The Silicon Valley Voice

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David Ladd Anderson: A Lifetime of Music-Making Magic

For David Ladd Anderson, long time Santa Clara Unified School District music director, the central thing about performing music isn’t technique. “It’s not about how good you are,” he says. “It’s about how good you make people feel.”

Anderson received this year’s Austin Warburton Award, given each year by the Mission City Community Fund to recognize Santa Clara residents with significant leadership in community service.

Known for his accomplished bands, Déjà vu Jazz and the Ambassadors, Ladd has another mission beyond polished performances: inclusion.

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He’s a pioneer in including people with disabilities in music-making magic. His band for people with developmental disabilities is called the Magic Makers.

“I have a love for those guys and try to include them every way I can,” he said.

A native of Joliet, Ill., Anderson began playing the flute in elementary school. After moving to California is high school, he had been accepted into a Northern California Honor Band and helped build a marching band.

Anderson left school to perform, playing flute and saxophone with the South Bay Experimental Flash rock band.

“We opened for all the San Francisco bands — Grateful Dead, Santana,” he said. “We played the Fillmore. We played with a group called the Golliwogs. They became Credence Clearwater.”

After Flash opened for Janice Joplin at San José’s Civic Auditorium, “she stopped me and said, ‘you really play the flute well. You should play jazz.’ That changed my life,” he said.

“I was a classically trained musician,” he continued. “I had all this technique, but this was a new way to use it.”

He started learning from jazz musicians, while the band began listening to jazz, playing along with records and experimenting.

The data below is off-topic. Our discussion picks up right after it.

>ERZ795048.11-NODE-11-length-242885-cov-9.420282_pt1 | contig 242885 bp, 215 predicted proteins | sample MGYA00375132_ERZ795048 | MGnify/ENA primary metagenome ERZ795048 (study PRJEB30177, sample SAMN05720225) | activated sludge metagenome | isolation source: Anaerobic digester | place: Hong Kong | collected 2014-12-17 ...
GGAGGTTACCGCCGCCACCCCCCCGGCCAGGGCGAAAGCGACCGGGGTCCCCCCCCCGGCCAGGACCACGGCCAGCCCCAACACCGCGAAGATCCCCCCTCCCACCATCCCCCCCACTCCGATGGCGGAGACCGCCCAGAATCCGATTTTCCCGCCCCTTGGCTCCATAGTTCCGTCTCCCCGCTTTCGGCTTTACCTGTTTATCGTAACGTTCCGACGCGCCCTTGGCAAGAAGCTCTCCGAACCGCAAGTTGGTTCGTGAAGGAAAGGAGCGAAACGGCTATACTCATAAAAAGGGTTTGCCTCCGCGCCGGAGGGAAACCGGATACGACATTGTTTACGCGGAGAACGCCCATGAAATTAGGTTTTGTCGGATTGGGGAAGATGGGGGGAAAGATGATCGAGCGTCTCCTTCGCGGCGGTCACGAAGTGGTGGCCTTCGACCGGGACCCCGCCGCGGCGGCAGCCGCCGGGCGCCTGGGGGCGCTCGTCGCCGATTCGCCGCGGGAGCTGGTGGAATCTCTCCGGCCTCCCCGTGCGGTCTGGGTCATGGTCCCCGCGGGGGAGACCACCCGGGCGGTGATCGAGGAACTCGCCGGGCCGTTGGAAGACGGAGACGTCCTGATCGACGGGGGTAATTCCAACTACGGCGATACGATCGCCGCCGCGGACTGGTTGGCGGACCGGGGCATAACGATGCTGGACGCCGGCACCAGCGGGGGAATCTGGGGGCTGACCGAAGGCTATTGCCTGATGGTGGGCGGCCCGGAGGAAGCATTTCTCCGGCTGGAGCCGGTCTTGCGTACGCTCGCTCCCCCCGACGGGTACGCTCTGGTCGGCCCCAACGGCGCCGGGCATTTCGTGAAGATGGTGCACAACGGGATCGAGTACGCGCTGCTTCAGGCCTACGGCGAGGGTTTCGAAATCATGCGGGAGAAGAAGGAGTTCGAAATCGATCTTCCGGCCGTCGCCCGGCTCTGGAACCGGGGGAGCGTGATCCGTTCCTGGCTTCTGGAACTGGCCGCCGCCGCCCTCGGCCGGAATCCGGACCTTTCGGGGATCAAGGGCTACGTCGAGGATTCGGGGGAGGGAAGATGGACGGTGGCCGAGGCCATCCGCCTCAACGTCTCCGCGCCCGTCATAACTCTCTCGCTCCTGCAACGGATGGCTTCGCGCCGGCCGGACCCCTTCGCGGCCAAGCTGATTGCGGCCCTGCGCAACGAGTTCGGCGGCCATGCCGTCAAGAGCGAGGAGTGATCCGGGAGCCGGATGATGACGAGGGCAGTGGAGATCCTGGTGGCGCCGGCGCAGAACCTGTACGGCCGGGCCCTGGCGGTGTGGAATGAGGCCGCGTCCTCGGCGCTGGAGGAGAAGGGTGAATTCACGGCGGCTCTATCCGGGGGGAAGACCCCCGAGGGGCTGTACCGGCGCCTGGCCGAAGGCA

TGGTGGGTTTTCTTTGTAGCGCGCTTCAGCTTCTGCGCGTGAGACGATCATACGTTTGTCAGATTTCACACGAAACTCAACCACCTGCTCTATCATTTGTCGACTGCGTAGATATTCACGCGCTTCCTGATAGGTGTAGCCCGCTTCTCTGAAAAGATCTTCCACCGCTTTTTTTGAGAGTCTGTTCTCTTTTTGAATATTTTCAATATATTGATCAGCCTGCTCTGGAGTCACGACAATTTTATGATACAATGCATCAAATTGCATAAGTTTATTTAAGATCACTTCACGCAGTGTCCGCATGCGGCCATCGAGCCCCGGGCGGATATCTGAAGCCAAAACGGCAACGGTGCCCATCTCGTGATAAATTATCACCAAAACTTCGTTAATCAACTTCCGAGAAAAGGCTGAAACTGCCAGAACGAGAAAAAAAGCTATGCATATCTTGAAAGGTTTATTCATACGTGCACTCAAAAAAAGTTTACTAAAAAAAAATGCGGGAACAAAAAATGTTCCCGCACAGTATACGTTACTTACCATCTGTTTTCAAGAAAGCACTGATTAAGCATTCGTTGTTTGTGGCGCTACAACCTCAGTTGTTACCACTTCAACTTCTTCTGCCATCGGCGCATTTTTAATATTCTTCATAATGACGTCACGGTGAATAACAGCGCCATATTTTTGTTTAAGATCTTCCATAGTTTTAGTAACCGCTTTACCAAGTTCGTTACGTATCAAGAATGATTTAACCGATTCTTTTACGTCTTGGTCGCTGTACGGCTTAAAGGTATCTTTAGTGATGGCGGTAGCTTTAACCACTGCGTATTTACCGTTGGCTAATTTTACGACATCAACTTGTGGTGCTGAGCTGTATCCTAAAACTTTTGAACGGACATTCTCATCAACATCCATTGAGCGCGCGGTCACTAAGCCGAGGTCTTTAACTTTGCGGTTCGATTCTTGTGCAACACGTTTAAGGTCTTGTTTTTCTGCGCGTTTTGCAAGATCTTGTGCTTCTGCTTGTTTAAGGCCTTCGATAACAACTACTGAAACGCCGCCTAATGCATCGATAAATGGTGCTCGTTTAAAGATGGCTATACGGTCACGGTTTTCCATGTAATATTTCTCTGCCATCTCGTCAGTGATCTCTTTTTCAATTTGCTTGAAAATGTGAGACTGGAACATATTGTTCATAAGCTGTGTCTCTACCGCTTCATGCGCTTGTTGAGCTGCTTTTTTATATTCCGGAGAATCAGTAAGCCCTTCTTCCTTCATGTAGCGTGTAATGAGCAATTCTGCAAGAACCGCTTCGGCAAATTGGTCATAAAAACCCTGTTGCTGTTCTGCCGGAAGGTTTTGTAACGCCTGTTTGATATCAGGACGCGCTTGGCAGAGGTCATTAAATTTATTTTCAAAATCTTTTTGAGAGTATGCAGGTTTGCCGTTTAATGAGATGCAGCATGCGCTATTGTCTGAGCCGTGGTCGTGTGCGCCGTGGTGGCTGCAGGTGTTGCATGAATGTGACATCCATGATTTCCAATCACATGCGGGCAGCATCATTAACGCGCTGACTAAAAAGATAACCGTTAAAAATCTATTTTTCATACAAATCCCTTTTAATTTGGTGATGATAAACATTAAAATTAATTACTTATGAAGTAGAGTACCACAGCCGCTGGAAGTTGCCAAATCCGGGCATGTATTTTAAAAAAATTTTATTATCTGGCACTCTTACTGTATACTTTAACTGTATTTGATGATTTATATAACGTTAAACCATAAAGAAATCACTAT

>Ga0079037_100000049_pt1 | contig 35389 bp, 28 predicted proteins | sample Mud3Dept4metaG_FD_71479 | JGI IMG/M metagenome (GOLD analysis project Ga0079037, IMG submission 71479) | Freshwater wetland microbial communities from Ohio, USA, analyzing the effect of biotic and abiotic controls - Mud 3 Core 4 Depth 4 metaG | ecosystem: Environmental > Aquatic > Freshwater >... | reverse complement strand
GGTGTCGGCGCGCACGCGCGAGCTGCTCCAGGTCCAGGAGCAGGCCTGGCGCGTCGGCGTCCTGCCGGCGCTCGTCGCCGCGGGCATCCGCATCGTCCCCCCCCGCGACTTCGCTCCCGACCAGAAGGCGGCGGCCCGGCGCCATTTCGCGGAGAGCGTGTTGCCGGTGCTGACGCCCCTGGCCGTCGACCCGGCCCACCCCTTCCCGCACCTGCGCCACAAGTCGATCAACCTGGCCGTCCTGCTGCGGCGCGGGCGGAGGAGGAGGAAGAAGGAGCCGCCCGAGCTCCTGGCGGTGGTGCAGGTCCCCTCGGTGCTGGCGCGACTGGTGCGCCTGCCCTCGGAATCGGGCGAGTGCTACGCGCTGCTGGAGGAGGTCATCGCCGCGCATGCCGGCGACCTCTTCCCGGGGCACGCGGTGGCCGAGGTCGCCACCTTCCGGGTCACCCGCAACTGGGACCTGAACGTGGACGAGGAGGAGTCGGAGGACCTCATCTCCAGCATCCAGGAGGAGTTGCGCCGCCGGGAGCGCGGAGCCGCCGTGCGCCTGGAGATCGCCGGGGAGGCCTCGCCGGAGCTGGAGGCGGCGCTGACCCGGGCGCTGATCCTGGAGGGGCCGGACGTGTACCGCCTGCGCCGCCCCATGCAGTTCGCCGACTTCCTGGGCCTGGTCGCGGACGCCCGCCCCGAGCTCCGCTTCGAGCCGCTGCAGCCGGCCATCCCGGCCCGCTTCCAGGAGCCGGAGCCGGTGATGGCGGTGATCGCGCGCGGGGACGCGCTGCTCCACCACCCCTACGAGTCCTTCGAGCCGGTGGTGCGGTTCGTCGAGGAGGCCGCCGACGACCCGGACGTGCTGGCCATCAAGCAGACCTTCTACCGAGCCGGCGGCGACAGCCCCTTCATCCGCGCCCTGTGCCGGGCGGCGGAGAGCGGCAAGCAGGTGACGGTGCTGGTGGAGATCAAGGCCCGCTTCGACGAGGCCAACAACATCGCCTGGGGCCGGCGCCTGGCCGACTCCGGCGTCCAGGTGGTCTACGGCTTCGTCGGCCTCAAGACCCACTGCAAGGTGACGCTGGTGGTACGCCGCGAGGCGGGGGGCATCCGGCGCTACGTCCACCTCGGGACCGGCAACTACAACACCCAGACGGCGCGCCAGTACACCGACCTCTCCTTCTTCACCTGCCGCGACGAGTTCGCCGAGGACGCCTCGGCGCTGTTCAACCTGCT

Anderson soon got a scholarship to San José State University, majoring in radio, TV and film and began composing soundtracks, and film scores. He followed that with a Masters in composition.

He also started directing school bands and one day Villa Montalvo invited Anderson’s student band to play.

“They were combining with Hope Services and wanted to create a group for disabled people,” Anderson explained. The result was the Magic Makers.

It takes special approaches to direct musicians with disabilities — above all patience, Anderson said, “and a lot of repetition. You arrange around limitations. You have to go slow and be very positive.

“I tend to be a taskmaster and they taught me how to be gentle,” he continued, adding, “Every group teaches. If we shut up and listen, those we’re teaching can teach us way more.”

Since retiring from Santa Clara Unified, Anderson is anything but retired — it’s “change, not retirement,” he said.

He’s directing bands at San José’s Second Start Continuation School at Pine Hill School, a school for teens who are disruptive in conventional school settings. Teaching there is “wonderful,” Anderson said. “They want to be there, they want to play music and want to sing music. It gives them an important way to express themselves.”

Through his non-profit Music is Special, Anderson continues to direct the Magic Makers. His music production business has released 15 jazz CDs (they can be found on Amazon) and his professional David Ladd’s Downtown All-Stars band performs widely.

Anderson also has a new project — an autobiography, “Struck By Lightning: My Life in Music.” The title refers to his days opening for bands that later became big — hit by the “lightning” of recording contracts.

For Anderson, his decades teaching thousands of students is “where I got struck by lightning. That’s where I was meant to be.”

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